After talking well into the afternoon, at a loss for words we prayed for her. I begged God to make Himself known to her in a way that she could articulate, relate, to these people. I carefully asked Him to reveal if the frustration was coming from a lack of words or perhaps a lack of a testimony to begin with. Even as I spoke the words in front of her, I feared her reaction. Surprisingly, at the conclusion of our prayers, she said nothing but looked so defeated. We had to leave to go to the next thing. I walked downstairs and turned to J and told her that I give up—I don't know what else I can say, how much more bold I can be, how I could possibly break through her walls. I felt defeated and sad. After two years, I had hoped for a different ending. Being in South Asia period, I had been praying for months for a different ending. So had a whole army back home.

We got home from visiting some nationals, with just minutes until the revival began. I was in the kitchen attempting to make spagehtti—yes in the middle of no where India. It failed miserably, but that's besides the point. Someone came and told me that R was pretty upset. I knew this already—I mean I would be too if I knew I had to deliver a message in minutes and had nothing to say. Eventually, I made it upstairs to check on her. I found her in our room, face to face with my adopted dad and J, deep in conversation and tears flowing. 

I quickly plopped down beside her, knowing immediately what was going down, but unable to actually comprehend it. It was as though I was in a really, really sweet dream. Kevin had just finished laying out the gospel and salvation, explaining some truth to her, leaving the decision out there. She swept up the gift immediately, confessing her sin to the Lord before us and telling Him of her need for a Savior because she just couldn't bear the weight of life in a fallen world apart from Him any longer. She told Him that she no longer wanted to be in control of her life, that she needed Him. She told Him that she was all in—committed to the weight of following Him for the remainder of her time on this earth. Arms around her, I wailed like a baby the whole time, out of control.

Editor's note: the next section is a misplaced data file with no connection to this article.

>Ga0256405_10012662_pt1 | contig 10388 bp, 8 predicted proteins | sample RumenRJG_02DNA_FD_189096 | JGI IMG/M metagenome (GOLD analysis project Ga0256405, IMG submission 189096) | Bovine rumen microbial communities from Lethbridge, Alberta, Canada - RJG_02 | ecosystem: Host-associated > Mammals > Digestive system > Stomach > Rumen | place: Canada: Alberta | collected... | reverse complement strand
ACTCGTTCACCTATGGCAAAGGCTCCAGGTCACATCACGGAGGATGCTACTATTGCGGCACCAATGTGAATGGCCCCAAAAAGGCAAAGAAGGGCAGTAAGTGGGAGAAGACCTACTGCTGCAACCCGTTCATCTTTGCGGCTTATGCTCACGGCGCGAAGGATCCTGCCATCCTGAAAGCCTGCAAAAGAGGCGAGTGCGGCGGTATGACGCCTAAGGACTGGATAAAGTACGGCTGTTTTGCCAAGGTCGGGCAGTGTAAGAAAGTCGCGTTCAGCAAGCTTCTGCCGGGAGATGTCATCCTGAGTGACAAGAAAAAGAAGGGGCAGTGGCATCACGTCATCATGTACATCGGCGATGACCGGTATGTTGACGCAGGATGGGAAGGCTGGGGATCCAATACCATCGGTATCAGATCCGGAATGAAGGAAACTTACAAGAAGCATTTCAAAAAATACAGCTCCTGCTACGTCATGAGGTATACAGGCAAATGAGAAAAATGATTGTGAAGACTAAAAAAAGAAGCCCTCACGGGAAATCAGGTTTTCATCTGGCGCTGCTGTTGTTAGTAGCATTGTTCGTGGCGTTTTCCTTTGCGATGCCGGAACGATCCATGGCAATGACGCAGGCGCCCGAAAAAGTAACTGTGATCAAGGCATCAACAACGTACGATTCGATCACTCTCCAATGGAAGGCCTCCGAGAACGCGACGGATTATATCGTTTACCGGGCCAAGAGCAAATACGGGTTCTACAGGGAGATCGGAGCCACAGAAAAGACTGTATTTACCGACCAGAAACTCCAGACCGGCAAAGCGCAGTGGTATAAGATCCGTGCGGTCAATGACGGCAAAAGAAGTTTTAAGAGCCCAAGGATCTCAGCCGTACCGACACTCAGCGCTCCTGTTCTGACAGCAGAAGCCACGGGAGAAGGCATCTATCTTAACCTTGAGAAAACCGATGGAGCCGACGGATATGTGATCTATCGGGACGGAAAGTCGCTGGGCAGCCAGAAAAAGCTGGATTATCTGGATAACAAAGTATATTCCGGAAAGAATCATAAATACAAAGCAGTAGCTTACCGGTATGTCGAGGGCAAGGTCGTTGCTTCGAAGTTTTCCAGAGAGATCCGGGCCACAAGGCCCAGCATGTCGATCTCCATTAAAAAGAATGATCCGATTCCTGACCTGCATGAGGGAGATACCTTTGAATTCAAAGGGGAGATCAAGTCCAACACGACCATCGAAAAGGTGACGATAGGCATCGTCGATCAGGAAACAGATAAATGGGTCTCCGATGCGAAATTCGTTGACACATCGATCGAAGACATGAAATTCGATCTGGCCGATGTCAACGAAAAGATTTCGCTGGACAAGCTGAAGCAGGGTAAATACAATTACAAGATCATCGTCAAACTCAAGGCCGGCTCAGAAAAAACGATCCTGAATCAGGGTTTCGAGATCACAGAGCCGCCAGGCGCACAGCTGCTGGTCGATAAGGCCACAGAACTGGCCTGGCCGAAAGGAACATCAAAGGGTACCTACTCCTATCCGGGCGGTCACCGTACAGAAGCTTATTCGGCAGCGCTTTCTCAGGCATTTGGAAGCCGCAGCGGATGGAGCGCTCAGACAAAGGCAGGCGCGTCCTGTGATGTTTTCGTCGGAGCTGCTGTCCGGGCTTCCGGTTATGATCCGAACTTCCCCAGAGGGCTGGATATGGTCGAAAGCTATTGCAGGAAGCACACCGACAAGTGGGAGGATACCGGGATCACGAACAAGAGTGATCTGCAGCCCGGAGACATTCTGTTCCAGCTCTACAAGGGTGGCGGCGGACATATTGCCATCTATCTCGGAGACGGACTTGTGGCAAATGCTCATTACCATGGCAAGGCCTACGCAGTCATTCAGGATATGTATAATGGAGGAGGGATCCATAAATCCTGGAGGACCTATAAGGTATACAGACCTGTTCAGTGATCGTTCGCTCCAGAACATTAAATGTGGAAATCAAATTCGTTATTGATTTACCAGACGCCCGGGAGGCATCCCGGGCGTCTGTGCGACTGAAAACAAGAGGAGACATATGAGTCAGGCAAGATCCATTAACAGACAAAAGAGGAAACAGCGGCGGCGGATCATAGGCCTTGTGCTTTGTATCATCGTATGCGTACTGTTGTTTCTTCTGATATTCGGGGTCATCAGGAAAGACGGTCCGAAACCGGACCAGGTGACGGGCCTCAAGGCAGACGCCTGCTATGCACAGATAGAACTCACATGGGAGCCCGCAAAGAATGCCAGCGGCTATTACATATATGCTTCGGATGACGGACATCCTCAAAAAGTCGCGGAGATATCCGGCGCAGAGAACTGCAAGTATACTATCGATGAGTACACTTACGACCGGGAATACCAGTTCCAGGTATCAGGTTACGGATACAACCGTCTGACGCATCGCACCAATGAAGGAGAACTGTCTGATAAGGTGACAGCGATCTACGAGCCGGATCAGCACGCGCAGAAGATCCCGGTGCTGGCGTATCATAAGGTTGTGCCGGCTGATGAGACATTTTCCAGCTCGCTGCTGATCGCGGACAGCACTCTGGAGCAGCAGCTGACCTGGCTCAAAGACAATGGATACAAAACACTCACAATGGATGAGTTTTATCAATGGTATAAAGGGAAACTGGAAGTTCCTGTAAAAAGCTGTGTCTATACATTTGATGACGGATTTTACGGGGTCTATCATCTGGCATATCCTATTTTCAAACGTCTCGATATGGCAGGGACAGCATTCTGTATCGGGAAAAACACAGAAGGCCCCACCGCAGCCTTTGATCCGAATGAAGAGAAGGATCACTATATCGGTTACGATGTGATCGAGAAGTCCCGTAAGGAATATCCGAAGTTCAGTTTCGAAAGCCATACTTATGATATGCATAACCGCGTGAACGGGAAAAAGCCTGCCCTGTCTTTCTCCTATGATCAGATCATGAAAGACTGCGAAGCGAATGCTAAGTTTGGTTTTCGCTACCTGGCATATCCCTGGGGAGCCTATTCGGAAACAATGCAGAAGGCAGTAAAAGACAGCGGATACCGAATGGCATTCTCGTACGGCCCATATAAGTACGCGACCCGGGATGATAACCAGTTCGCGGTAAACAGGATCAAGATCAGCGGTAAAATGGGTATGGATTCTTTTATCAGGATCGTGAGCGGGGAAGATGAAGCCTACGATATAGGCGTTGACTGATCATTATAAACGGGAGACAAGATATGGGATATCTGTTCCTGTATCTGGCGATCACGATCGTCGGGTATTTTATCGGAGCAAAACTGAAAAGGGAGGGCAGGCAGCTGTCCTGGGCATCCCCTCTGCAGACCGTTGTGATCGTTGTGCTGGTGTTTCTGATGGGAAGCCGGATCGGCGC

Today R accepted Jesus as her Lord and Savior. I must say that while I have prayed and prayed and waiting for this day, I really did not beleive or trust He was able. Yet who am I? Jesus, you are so faithful. You alone redeem. You alone draw men to yourself. Lord, please forgive me for ever thinking I could do anything apart from you, for ever doubting that you could—that you would! 

R, after two years of doing life together, lots of rejoicing, lots of hurts, lots of tough conversations, I praise God that covered in the dirt and stickiness of India, He would choose in His grace alone to draw you to Himself. What a privalage it was to witness it. Thank you for being willing to allow Him to rule over your life. Thank you for being humbled, broken enough to finally surrender. It will be hard but He is faithful and ever patient. He is worth it, R. I am so proud of you. Your faith humbled me today, reminded me of my need for His grace just as much as yours...I don't have it all together like I convince myself I do so often. I am here always, sister. This is just day one of the rest of your life! You need not go at it alone. Rejoicing in His faithfulness on display through you today.

Two days after coming to Christ, Rach stood up with me to preach the word to teenagers at a church in Dehli. Two weeks after coming home, it is not easy to transition back to the "real world"for any of us, but I am completely confident that her decision to follow Christ is evident in her life back home already. I am looking forward to weekly lunches and digging into the book of James together this summer. More then anything I am so incredibly excited at what God is doing in her heart, the freedom she is only tasting, the weight lifted, the trails and suffering that are coming which will produce a harvest of righteousness, the purpose to which He has called her being revealed by the Spirit who lives in her. Oh, mylanta I am so excited to do life with this sister—and STILL so in awe and humbled by the faithfulness of our God. His grace is enough to save. His power is perfected in our weaknesses.